Most people are aware that obesity is one of the biggest risk factors for the development of type 2 diabetes. Shedding pounds can dramatically lower the risk for this condition arising. What many people may not realize is that losing weight may also help those who have developed weight-related diabetes better manage their condition. For those who undergo gastric bypass surgery, the evidence is mounting that this action may not only assist in controlling blood sugar levels it could also send the disease into remission.
One of the latest studies into this possible link between gastric bypass surgery and improve insulin sensitivity produced very positive results. The study followed nearly 50 obese women before and at 2 and 5 years out from gastric bypass surgery. Researchers not only noted dramatic loss of excess weight, after two years the patients’ insulin sensitivity rose markedly, as well. The improvements were noted at the five-year mark.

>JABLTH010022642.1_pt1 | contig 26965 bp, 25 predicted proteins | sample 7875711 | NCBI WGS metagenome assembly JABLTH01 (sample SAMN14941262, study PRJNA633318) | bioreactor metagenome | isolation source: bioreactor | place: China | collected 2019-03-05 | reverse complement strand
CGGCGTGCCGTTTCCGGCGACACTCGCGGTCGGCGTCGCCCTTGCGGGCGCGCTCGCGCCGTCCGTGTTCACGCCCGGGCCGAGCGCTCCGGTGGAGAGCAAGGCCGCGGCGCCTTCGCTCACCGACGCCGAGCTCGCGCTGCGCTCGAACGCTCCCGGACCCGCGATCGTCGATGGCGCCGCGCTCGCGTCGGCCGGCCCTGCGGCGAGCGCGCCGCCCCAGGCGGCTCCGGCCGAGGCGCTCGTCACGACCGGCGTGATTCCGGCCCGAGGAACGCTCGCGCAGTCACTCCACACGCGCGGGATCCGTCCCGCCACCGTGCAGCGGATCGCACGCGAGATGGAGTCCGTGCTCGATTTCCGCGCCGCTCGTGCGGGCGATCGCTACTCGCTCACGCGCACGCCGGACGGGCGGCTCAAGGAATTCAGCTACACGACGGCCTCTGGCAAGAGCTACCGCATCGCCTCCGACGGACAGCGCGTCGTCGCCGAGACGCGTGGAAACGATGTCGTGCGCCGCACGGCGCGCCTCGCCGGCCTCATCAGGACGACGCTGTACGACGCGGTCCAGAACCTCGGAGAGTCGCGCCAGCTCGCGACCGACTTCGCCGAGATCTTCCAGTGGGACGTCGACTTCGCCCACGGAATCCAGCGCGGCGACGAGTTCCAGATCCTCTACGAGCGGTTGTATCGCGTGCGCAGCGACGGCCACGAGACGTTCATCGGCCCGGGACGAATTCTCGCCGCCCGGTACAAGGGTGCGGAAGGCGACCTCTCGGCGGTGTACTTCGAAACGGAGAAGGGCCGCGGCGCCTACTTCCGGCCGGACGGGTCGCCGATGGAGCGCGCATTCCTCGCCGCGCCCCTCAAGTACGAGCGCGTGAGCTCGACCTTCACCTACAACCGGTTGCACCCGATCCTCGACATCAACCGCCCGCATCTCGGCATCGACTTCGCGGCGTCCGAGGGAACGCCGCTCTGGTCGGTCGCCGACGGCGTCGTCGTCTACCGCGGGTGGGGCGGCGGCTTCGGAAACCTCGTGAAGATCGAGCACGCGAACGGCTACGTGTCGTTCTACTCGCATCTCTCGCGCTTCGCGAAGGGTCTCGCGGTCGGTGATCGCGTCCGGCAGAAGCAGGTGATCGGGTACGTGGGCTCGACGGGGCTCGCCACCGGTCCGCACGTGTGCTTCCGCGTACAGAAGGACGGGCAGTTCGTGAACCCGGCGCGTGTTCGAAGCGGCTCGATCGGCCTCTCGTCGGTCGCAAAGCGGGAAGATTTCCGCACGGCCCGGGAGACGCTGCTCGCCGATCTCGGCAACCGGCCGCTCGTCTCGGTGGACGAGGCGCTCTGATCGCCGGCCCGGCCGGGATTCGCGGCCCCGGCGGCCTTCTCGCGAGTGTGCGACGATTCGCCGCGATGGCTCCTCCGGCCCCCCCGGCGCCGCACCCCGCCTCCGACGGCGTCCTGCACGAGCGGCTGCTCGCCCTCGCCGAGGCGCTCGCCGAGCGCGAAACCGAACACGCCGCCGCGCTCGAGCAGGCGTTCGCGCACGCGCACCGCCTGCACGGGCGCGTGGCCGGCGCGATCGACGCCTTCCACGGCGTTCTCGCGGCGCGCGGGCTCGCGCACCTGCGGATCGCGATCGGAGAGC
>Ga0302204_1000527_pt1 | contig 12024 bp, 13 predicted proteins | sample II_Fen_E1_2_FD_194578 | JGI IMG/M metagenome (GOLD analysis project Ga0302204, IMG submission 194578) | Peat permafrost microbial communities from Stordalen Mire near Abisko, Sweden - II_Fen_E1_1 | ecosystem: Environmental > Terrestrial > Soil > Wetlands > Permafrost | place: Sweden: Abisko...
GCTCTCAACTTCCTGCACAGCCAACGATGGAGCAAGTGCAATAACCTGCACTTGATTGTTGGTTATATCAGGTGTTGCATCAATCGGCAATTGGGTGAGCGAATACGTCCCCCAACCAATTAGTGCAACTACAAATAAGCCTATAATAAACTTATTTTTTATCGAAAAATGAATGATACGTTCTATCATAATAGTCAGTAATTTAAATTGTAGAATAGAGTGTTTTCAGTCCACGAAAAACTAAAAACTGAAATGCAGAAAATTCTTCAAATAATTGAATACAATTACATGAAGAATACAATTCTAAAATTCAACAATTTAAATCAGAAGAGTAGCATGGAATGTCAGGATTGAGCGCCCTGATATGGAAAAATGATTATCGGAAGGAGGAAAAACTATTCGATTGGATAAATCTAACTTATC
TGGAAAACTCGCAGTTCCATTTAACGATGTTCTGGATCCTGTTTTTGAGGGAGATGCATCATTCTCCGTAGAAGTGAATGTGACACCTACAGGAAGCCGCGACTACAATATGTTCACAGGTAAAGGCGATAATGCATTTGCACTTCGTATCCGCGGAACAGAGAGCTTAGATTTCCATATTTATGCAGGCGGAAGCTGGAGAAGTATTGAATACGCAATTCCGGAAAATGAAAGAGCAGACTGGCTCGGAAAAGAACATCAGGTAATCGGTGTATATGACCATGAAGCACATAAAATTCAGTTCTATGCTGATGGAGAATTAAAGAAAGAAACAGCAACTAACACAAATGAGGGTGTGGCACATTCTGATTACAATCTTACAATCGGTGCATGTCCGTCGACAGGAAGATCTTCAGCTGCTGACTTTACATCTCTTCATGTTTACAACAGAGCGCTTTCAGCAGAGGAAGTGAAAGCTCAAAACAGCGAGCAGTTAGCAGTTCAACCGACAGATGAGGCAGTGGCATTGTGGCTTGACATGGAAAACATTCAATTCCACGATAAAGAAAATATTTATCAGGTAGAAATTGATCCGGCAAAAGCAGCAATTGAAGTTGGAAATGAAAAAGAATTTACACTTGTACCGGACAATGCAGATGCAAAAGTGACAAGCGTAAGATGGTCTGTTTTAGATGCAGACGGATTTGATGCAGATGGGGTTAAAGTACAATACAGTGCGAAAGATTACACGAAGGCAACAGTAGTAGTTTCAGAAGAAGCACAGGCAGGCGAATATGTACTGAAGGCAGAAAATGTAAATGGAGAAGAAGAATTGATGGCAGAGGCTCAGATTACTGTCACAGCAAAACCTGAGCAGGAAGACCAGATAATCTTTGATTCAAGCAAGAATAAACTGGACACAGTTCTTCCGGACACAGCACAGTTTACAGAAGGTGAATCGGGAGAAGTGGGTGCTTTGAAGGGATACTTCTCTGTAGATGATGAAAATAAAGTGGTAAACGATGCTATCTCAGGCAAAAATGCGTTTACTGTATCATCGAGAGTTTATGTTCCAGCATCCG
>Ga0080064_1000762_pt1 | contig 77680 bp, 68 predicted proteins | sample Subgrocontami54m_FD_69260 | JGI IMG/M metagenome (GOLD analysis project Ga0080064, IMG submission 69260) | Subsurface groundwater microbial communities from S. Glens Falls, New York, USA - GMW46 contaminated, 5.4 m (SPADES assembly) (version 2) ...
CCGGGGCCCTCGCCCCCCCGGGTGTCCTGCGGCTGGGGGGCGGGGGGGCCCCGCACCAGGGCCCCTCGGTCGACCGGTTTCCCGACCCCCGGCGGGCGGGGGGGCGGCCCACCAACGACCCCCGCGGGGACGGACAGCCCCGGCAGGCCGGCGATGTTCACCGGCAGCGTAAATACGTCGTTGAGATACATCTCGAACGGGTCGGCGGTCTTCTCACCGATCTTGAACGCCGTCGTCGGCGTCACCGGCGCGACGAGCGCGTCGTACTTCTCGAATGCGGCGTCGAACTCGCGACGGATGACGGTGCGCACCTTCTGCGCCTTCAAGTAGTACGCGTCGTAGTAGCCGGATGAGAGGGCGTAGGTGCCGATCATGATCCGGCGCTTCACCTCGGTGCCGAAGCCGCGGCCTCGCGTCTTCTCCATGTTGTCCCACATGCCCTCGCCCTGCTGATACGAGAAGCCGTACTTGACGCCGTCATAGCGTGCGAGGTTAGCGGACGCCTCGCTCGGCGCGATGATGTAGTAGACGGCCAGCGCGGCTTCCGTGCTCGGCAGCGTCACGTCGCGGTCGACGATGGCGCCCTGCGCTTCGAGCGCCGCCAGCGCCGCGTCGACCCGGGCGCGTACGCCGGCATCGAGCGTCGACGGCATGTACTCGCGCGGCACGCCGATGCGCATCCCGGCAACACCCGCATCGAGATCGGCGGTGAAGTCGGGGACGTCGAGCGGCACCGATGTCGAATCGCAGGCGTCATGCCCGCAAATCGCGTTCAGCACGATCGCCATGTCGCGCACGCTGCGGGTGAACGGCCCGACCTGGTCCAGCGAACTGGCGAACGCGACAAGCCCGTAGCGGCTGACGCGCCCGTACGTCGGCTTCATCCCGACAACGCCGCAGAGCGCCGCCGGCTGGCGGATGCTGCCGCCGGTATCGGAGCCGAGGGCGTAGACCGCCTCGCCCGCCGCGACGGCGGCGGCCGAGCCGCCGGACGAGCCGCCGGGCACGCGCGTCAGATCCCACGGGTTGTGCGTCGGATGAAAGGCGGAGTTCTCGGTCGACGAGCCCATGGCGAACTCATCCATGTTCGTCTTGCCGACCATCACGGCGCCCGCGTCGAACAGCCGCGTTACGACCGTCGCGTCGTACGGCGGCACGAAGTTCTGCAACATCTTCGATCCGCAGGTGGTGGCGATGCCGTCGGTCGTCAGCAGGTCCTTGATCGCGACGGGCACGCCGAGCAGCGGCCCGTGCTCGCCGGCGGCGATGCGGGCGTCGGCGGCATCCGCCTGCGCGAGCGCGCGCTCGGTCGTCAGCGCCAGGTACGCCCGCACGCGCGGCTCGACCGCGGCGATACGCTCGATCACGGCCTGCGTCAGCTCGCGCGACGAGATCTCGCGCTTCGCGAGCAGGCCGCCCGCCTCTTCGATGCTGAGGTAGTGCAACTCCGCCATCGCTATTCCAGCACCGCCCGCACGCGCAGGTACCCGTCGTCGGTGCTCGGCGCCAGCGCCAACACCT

The study is just one of many that have been performed in recent years to gauge the impacts bypass can have on type 2 diabetes. The large body of evidence continues to grow that shows this procedure is an effective treatment when employed within a few years of diagnosis. Remission reports are also brisk, but patients need to be aware that this does not occur in every case.
The gastric bypass is one of the most commonly performed types of weight loss surgery. It involves the surgical shrinking of the stomach’s holding capacity and a rerouting of the digestive system to lower calorie absorption. Generally reserved for those considered morbidly obese, the procedure is gaining ground as beneficial for those with slightly lower body mass indexes who have presented with obesity-related health conditions.
People who are obese are urged to talk to their doctors about all their weight loss options. Losing weight can lower risks for a long list of serious diseases, including type 2 diabetes.